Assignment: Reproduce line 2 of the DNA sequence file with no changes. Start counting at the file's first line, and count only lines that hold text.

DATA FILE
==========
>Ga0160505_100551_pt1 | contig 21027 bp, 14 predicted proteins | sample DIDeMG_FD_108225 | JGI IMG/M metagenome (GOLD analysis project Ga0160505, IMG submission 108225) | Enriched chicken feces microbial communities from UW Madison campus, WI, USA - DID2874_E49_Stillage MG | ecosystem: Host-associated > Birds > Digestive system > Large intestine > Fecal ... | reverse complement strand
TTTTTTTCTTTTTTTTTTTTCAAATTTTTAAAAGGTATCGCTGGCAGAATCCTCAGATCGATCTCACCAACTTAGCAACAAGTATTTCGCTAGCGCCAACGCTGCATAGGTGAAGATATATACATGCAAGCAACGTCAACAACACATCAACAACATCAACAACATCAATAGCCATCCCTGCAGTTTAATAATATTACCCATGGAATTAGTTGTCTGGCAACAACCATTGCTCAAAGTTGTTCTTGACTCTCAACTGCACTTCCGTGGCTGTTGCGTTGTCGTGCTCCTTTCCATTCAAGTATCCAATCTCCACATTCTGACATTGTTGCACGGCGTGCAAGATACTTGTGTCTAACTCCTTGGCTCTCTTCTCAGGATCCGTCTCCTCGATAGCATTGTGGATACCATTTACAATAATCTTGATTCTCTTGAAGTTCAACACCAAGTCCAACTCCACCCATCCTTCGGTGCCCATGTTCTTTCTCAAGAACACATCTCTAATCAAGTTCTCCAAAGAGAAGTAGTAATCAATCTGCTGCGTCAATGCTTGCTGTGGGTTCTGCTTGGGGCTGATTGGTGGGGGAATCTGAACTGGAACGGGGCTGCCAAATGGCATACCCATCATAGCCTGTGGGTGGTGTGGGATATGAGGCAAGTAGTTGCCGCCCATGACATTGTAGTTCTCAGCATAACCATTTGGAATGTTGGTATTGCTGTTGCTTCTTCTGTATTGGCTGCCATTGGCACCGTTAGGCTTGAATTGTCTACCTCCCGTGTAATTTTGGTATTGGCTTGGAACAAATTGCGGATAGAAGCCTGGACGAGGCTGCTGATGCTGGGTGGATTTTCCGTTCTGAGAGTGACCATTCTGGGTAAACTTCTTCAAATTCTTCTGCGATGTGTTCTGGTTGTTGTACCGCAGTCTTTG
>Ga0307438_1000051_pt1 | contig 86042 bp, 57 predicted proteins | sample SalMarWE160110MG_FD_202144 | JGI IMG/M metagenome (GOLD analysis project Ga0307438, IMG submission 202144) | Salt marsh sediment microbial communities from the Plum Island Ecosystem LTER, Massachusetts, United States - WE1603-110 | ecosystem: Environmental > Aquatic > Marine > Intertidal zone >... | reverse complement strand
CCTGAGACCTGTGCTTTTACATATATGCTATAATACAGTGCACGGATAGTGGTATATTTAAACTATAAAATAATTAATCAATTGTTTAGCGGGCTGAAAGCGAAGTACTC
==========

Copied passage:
TTTTTTTCTTTTTTTTTTTTCAAATTTTTAAAAGGTATCGCTGGCAGAATCCTCAGATCGATCTCACCAACTTAGCAACAAGTATTTCGCTAGCGCCAACGCTGCATAGGTGAAGATATATACATGCAAGCAACGTCAACAACACATCAACAACATCAACAACATCAATAGCCATCCCTGCAGTTTAATAATATTACCCATGGAATTAGTTGTCTGGCAACAACCATTGCTCAAAGTTGTTCTTGACTCTCAACTGCACTTCCGTGGCTGTTGCGTTGTCGTGCTCCTTTCCATTCAAGTATCCAATCTCCACATTCTGACATTGTTGCACGGCGTGCAAGATACTTGTGTCTAACTCCTTGGCTCTCTTCTCAGGATCCGTCTCCTCGATAGCATTGTGGATACCATTTACAATAATCTTGATTCTCTTGAAGTTCAACACCAAGTCCAACTCCACCCATCCTTCGGTGCCCATGTTCTTTCTCAAGAACACATCTCTAATCAAGTTCTCCAAAGAGAAGTAGTAATCAATCTGCTGCGTCAATGCTTGCTGTGGGTTCTGCTTGGGGCTGATTGGTGGGGGAATCTGAACTGGAACGGGGCTGCCAAATGGCATACCCATCATAGCCTGTGGGTGGTGTGGGATATGAGGCAAGTAGTTGCCGCCCATGACATTGTAGTTCTCAGCATAACCATTTGGAATGTTGGTATTGCTGTTGCTTCTTCTGTATTGGCTGCCATTGGCACCGTTAGGCTTGAATTGTCTACCTCCCGTGTAATTTTGGTATTGGCTTGGAACAAATTGCGGATAGAAGCCTGGACGAGGCTGCTGATGCTGGGTGGATTTTCCGTTCTGAGAGTGACCATTCTGGGTAAACTTCTTCAAATTCTTCTGCGATGTGTTCTGGTTGTTGTACCGCAGTCTTTG